After Constantin, when the Roman Empire became officially Christian, Jerusalem, with all its holy places, the Holy Sepulcher in particular, became a spiritual centre of devotion and pilgrimage.

It is rather easy to understand that, in such circumstances, the victory of Islam and the Moslem occupation of Jerusalem were felt and resented as a wound, an insult, a scandal. This helps us to understand the spiritual meaning of the Crusades. Even if the end of the whole adventure was the establishment of a Latin Kingdom in Jerusalem and in the Holy Land, the prime purpose of the Crusaders was not so much to conquer or to recover a country as to deliver the tomb of Christ from the hands of the Unfaithful. The noted specialist on the history of the Crusades, Professor Yehoshua Prawer of the Hebrew University, has explained in a very convincing way that the Crusaders were, so to speak, the first Zionists - but not Zionists of this earth: by re-conquering Jerusalem, the terrestrial Zion, they sought merits in order to enter the celestial one: Urbs Jerusalem beata, the city of Heaven!

In short, throughout history we can see that despite some aspects of Byzantine rule or of the Latin Kingdom, Jerusalem is not a political, or even a terrestrial, reality at all for Christians. To the Christian faith this city is, at the same time, both a holy place for the spiritual memory of the mystery of Salvation which took place in it, and a symbol of another transcendent and spiritual reality, the celestial Jerusalem, ultimately the sacrament of the kingdom of God, whose Christ is the Lord.

Thus, as we have seen, there is throughout history a kind of ambiguity for Christians about the meaning of Jerusalem as a holy place. It is a place, a territory, whose significance is holy for faith, devotion or pilgrimage. For a Christian, the Holy Sepulchre is the tomb of Christ, the place of his resurrection and, therefore, the historical centre of his faith. But, since this holy place had a geographic location, its recovery, inevitably and unfortunately, had to be accomplished through the conquest of a land by force and through the creation of a human political establishment. In other words, on the level of historical human behaviour, there is an inevitable tendency to consider Jerusalem as a terrestrial reality, with all the political consequences involved in such a situation.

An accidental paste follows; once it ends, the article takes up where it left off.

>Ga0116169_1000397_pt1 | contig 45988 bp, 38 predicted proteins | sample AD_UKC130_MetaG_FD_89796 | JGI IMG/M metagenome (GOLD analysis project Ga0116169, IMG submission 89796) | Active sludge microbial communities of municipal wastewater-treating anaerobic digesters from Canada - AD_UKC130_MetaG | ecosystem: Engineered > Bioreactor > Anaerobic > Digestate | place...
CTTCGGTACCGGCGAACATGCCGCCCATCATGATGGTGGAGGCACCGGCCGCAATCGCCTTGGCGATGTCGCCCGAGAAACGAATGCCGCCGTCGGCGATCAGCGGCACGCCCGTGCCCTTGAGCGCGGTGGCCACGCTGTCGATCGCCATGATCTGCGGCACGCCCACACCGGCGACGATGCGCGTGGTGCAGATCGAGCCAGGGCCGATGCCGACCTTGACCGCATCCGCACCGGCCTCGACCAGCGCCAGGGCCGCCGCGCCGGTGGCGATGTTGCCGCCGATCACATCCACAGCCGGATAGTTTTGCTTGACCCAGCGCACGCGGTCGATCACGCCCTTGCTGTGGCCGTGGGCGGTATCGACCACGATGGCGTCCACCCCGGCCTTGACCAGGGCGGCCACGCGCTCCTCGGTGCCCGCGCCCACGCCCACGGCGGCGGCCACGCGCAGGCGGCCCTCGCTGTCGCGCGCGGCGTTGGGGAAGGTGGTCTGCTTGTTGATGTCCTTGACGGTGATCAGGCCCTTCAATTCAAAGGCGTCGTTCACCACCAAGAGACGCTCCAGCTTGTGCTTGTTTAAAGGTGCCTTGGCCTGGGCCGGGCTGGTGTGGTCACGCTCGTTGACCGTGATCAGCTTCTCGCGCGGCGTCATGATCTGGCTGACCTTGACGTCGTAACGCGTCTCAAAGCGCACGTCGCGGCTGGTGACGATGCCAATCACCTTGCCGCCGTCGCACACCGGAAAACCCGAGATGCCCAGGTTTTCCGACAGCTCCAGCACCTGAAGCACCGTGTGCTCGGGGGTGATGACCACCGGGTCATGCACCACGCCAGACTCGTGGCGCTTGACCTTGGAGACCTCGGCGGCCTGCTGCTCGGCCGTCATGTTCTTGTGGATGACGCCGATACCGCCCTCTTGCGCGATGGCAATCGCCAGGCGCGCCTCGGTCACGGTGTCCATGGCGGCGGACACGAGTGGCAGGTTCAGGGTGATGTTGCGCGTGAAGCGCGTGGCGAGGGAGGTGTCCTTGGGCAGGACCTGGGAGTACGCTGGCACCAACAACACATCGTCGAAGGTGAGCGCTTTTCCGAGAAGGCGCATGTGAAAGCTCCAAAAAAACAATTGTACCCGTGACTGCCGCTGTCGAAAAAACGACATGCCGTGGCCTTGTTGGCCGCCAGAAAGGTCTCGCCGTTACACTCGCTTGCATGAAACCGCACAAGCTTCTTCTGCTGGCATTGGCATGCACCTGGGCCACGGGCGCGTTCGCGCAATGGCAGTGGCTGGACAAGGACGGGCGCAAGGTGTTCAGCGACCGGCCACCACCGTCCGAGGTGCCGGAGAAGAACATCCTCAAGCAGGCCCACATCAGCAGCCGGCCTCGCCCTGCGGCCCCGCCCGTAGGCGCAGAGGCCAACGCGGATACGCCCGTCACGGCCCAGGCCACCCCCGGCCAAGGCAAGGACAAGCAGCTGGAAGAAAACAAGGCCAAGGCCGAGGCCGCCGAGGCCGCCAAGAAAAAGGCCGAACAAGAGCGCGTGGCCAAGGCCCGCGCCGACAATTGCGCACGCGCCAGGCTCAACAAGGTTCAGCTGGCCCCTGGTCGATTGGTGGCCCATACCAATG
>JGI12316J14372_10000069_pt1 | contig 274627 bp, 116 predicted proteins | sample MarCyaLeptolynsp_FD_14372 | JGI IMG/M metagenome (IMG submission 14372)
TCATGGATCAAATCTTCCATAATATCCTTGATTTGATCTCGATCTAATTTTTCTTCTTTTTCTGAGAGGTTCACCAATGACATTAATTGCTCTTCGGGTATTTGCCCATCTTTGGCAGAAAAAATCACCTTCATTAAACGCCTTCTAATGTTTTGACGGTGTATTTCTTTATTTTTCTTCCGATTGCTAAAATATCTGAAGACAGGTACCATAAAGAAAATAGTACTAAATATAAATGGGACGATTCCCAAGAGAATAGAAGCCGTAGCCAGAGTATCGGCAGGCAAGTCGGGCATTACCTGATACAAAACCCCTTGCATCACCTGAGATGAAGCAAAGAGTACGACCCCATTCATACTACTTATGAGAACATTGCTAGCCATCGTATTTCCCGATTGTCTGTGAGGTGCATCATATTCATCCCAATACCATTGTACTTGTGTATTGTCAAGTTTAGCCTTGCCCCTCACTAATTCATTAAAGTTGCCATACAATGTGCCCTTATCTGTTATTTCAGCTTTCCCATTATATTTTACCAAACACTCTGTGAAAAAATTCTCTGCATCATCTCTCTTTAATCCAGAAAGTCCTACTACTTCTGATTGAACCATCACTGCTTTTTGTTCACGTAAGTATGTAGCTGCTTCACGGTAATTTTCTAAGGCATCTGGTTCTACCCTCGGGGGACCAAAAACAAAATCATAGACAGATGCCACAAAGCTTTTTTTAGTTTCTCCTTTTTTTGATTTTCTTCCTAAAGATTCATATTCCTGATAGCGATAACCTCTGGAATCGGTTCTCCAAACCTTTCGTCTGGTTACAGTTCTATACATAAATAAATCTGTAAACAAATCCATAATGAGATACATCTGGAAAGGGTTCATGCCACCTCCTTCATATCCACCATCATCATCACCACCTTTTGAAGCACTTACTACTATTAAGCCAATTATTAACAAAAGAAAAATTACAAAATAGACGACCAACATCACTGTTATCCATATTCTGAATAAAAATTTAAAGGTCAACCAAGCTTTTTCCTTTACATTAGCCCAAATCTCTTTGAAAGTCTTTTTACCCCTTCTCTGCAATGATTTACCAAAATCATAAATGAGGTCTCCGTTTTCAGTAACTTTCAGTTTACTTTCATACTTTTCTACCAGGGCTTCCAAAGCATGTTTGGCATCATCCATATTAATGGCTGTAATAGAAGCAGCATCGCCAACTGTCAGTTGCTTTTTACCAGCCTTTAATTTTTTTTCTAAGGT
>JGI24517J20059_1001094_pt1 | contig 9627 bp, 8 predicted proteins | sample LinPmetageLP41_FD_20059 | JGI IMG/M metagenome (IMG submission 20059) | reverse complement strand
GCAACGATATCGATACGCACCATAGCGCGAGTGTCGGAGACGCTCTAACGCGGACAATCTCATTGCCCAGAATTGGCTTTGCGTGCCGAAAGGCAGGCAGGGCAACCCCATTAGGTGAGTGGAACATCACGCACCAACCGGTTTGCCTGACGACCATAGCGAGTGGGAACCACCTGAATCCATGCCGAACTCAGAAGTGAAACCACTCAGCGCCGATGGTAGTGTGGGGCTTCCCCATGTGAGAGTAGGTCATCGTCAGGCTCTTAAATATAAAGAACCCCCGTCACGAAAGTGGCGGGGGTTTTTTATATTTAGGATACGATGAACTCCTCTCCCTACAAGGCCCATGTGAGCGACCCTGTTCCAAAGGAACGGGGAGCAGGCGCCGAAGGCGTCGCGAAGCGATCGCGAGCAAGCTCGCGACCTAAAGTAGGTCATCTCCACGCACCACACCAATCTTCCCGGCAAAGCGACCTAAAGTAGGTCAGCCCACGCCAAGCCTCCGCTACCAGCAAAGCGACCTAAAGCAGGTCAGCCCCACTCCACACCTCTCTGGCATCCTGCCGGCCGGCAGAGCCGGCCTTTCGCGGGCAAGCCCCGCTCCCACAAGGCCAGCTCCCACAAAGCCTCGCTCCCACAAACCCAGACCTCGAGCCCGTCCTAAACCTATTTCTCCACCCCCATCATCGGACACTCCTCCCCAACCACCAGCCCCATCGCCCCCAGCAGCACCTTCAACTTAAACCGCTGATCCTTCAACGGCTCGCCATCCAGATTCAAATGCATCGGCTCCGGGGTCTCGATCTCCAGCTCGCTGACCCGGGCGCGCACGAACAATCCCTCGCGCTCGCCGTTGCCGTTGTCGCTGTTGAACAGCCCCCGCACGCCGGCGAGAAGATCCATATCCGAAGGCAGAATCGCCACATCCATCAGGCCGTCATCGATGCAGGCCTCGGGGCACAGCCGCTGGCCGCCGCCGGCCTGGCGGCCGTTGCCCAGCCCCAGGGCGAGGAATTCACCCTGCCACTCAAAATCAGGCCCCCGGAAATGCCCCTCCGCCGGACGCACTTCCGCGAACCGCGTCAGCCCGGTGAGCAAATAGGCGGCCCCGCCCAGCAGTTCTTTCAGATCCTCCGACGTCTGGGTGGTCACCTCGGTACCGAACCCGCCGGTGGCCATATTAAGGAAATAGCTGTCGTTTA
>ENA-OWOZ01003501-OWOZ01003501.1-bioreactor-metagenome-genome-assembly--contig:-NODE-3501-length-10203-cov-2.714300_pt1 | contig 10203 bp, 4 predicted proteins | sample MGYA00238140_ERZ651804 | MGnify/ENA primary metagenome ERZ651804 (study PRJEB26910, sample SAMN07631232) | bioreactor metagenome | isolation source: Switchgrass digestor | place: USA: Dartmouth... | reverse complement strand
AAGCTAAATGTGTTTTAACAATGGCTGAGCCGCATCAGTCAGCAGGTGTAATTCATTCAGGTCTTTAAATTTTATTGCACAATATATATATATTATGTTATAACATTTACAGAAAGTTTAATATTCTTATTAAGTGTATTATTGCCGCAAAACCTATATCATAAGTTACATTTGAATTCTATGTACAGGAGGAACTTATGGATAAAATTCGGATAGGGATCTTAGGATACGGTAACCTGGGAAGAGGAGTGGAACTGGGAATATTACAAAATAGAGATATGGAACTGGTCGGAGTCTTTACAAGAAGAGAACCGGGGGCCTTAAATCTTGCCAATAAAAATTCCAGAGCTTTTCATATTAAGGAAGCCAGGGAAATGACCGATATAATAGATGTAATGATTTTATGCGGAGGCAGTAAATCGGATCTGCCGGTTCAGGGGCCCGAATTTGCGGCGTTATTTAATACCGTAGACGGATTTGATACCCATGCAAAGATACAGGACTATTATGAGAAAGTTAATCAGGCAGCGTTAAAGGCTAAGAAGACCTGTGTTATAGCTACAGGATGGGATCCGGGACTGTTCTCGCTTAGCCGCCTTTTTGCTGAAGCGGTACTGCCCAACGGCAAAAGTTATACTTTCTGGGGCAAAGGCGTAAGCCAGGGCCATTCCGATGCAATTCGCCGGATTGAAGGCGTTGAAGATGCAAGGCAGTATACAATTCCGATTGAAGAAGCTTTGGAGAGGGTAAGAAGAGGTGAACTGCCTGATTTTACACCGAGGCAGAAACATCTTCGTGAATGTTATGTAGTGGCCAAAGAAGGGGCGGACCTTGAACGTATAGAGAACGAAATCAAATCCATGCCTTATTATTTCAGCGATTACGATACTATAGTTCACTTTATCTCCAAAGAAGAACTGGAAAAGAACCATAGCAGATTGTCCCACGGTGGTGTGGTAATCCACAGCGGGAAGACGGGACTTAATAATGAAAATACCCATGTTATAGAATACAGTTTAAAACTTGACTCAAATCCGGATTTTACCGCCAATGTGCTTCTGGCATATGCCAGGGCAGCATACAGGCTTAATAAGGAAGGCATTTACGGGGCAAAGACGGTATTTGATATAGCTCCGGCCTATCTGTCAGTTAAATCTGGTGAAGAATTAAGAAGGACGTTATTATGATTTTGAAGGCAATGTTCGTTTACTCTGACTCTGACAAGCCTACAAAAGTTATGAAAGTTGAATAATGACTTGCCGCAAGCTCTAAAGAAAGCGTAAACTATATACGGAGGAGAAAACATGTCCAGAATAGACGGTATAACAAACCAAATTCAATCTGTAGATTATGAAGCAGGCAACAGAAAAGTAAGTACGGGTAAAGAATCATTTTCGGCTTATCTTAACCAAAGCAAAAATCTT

The second thing I wish to stress is the process of spiritualization of the meaning of Jerusalem, which has resulted from the ambiguity, or the ambivalence, of "sacramentality". We have observed this oscillation between the two dimensions, or the two aspects, of Jerusalem according to different celestial or terrestrial, eternal or temporal, transcendent or immanent. For Christianity, beginning with Christ himself and the early Christian community, Jerusalem is no longer the centre of a nation of this world, a terrestrial homeland, because the Church is universal, extended to the whole "oikumene", including all nations, all races, all cultures, all civilizations. This means that Jerusalem is, above all, a spiritual reality. Thus, in the Book of Revelation, Jerusalem appears as a bride coming down from Heaven, as a city of Heaven (Apoc. c. 21). And in the first Epistle of Peter, the Church is a spiritual construction of which Christians are the living stones. In such a perspective Jerusalem is a new and heavenly city beyond space and time, the centre and the symbol of the kingdom of God in eternity.

This new significance of Jerusalem for Christianity is so evident and so fundamental that, during the Middle Ages, even at the time of the Crusades, the terrestrial pilgrimage to the Holy Land was considered vain and useless. According to this medieval conception, the true home of a Christian is the celestial Jerusalem. Such, for instance, was the reaction of Saint Bernard to people of Clairvaux on Citeaux who wanted to go as pilgrims to the tomb Christ. His argument was that, for a faithful Christian. Jerusalem is the monastery itself, or the interior home of the heart in which dwells the Divine essence of the Lord. Such was already the thought of many Church fathers, of Gregory of Nyssa. Jerome or Augustin: The Kingdom of God is inside our heart, and the only true pilgrimage should be an interior one: the only urgent itinerary is the road to holiness, whose goal is the meeting with God in the Jerusalem of the Heart.